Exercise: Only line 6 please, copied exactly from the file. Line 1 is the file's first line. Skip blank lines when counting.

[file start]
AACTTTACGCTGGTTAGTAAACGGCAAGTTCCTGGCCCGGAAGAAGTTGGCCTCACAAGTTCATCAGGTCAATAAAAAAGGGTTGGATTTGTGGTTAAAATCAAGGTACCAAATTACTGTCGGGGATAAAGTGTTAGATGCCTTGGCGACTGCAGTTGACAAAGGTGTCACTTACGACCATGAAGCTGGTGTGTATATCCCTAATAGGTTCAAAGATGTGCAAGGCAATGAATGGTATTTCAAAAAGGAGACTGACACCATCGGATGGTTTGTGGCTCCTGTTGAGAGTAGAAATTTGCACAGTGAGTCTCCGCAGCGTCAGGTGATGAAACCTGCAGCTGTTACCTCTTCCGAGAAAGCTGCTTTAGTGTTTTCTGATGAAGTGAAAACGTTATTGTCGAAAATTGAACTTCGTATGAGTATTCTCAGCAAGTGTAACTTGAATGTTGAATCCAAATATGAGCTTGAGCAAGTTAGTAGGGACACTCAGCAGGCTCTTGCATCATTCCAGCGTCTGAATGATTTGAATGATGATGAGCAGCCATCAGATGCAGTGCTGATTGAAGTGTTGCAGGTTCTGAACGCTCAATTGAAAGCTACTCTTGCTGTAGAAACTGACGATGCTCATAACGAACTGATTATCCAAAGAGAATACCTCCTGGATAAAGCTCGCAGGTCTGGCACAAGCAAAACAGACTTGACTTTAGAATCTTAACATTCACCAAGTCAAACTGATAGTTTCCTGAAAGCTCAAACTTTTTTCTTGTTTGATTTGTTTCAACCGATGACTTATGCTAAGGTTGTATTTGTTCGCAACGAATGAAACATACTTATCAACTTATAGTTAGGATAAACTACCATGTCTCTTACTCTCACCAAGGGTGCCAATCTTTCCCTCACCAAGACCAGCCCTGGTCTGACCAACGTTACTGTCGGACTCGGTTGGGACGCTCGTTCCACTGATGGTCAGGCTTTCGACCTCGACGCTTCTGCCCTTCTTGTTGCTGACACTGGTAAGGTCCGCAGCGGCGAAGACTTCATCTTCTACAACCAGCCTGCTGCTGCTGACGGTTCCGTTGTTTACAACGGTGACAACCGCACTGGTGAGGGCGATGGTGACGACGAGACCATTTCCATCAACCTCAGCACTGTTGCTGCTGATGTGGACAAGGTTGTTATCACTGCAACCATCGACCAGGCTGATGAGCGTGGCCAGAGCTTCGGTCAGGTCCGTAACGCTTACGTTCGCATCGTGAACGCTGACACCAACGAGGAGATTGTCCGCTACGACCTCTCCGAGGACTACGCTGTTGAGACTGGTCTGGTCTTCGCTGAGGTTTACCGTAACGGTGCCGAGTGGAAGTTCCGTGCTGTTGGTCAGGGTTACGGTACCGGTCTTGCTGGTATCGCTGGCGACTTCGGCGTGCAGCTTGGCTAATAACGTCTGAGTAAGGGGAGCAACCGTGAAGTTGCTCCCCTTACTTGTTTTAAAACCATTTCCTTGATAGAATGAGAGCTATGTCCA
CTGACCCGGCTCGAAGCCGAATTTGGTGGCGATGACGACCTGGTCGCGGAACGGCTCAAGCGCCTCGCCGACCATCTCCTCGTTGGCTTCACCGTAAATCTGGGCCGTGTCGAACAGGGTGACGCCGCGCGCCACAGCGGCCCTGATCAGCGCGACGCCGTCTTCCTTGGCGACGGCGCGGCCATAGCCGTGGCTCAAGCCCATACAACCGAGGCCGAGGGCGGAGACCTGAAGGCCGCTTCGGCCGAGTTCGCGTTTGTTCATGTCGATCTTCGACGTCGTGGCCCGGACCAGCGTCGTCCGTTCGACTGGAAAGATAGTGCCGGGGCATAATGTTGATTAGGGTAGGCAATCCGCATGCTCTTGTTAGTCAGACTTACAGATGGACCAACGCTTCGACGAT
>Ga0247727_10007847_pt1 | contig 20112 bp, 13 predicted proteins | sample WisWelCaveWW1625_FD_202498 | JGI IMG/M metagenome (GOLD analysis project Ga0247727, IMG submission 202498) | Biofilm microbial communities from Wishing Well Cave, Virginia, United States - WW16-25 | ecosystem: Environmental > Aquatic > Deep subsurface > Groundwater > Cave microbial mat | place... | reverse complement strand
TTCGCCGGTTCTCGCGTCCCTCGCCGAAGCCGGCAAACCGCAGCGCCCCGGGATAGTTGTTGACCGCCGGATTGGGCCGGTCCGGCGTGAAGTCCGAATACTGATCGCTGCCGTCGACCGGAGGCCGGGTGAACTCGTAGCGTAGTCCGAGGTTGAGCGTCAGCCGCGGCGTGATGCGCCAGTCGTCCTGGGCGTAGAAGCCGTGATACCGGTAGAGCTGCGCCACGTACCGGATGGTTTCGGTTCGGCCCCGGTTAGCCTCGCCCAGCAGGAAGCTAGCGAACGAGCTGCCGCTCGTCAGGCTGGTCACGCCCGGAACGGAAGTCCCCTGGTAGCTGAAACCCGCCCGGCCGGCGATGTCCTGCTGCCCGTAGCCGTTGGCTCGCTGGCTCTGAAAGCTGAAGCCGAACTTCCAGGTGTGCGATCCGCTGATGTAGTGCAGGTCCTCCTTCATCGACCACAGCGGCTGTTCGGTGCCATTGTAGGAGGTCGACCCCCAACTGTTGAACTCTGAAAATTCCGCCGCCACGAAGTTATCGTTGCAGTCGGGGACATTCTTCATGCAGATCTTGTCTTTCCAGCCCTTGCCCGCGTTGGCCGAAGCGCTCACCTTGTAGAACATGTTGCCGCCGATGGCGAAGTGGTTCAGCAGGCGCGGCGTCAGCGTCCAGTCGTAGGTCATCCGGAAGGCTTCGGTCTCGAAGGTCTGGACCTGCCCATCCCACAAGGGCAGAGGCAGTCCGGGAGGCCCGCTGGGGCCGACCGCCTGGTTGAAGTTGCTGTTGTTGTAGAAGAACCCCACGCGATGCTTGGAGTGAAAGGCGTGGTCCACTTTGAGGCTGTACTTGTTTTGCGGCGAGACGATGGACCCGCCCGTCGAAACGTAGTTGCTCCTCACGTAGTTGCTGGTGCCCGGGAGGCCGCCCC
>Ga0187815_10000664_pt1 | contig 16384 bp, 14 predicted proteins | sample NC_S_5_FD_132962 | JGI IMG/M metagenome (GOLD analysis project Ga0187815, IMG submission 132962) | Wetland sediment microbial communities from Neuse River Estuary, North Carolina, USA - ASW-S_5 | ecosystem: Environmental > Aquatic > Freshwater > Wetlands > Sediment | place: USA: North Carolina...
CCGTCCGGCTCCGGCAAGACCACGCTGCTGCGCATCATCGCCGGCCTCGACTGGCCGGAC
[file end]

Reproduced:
CCGTCCGGCTCCGGCAAGACCACGCTGCTGCGCATCATCGCCGGCCTCGACTGGCCGGAC